Glass is made by mixing and heating silica (sand), sodium carbonate (soda) and limestone (calcium carbonate). But, as we know, glass breaks quite easily, especially when subjected to sudden changes in temperature. Pour hot liquid into a cold glass, and often the liquid ends up on the floor. However, if a little boron (in the form of borax), is added to the mix, the resulting glass becomes shatterproof and expands and contracts much less with temperature change. The first such glass was produced in Germany by Otto Schott back in 1884, although there is a popular, but probably apocryphal, story about a Roman glassmaker who somehow accidentally hit upon the secret of unbreakable glass in the first century AD. By that account Emperor Tiberius was presented with a sample of “vitrum flexile,” which its inventor hurled to the ground without breaking it. Tiberius was amazed. And he immediately had the hapless glassmaker put to death, fearing that the new-fangled glass would make his own gold and silver dishes less valuable. The story probably isn’t true, but could be.
Glass was well known to the Romans and borax (sodium borate) does occur naturally, so it is not inconceivable that a glassmaker could have added borax to glass just to see the effects. While the Tiberius story may be suspect, we do know for sure that the details of making borosilicate glass were worked out by the Corning Glass Works Company in the early 1900s. Railroad workers at the time had a problem with their lanterns. If a hot lamp was struck by rain or snow, the glass would often shatter. Corning exploited Otto Schott’s discovery, added boron compounds to the glass mix, and came up with lantern globes that would not break if suddenly cooled. And then came an epic moment. The wife of one of the company’s scientists became annoyed when a new glass casserole she had purchased broke after putting it in the oven. Knowing about her husband’s work with glass, she asked him to bring home a sample of the new “unbreakable” variety. The company had no casseroles of course, but they did make some battery jars, and it was a simple matter of sawing a couple of these in half.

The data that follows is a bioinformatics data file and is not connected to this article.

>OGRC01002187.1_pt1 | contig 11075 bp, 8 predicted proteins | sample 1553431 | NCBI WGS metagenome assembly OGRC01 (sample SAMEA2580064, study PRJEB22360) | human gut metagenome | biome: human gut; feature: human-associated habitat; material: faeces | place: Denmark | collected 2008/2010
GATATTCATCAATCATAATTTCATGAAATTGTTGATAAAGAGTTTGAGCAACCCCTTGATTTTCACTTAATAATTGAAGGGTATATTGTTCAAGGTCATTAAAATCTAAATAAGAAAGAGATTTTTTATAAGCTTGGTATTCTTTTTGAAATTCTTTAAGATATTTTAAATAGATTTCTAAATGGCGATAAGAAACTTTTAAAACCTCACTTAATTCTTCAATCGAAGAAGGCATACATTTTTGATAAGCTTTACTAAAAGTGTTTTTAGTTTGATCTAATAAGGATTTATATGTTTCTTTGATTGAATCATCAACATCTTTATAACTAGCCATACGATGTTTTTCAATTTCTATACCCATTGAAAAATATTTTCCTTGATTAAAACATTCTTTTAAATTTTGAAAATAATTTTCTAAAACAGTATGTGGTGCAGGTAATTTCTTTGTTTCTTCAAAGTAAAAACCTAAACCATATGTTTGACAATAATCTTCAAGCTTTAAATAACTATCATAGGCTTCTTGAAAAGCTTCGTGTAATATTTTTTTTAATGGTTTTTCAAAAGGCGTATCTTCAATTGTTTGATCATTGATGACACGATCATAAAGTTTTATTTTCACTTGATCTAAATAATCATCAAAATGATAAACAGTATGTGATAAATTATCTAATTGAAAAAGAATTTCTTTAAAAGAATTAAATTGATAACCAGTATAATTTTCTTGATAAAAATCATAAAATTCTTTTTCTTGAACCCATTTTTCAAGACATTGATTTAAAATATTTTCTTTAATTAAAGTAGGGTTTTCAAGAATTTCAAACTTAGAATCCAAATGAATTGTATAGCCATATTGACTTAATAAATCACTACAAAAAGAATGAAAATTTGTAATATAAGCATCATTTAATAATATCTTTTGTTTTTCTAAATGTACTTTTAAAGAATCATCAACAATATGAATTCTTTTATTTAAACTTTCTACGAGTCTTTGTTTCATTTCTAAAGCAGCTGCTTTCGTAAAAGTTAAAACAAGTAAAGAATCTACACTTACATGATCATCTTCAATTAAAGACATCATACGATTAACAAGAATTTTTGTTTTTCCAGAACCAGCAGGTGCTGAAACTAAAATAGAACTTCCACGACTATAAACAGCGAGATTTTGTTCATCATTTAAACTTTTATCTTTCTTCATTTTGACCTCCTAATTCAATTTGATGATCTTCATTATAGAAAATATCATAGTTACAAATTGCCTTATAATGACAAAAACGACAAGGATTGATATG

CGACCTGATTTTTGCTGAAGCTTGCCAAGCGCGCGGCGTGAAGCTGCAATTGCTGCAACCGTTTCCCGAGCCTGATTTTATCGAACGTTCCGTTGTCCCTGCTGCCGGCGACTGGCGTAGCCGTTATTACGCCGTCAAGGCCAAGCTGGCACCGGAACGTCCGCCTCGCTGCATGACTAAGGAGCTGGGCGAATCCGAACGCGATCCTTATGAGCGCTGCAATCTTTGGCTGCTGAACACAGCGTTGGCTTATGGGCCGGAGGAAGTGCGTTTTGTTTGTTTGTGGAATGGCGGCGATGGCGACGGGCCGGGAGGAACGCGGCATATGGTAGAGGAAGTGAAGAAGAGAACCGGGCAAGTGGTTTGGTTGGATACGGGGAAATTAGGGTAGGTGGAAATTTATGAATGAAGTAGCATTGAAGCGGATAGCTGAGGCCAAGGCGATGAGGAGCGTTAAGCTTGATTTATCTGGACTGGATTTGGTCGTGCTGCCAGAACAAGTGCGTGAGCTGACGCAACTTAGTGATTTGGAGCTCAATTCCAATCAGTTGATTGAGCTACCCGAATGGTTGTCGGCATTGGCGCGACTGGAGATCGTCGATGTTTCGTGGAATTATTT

It was in one of these makeshift pans that Bessie Littleton baked a historic sponge cake. The cake baked quickly, didn’t stick to the glass, and was of a uniform color. Mr. Littleton reported his wife’s experiment and the rest, as they say, is history. Corning decided to get into the consumer market, and within two years came up with a line of shatterproof kitchen products. Since the first dishes were destined for baking pies, the name Pyrex was chosen for the new-fangled glass, replacing the letters “ie” with “y” for esthetic reasons. Women fell in love with Pyrex, and by 1919 over 4.5 million dishes had been sold. And then scientists discovered Pyrex. Here was an ideal material for test tubes, flasks and other equipment that had to endure repeated heating and exposure to corrosive substances in the laboratory. Go into any lab today, and you will be surrounded by the wonders of Pyrex.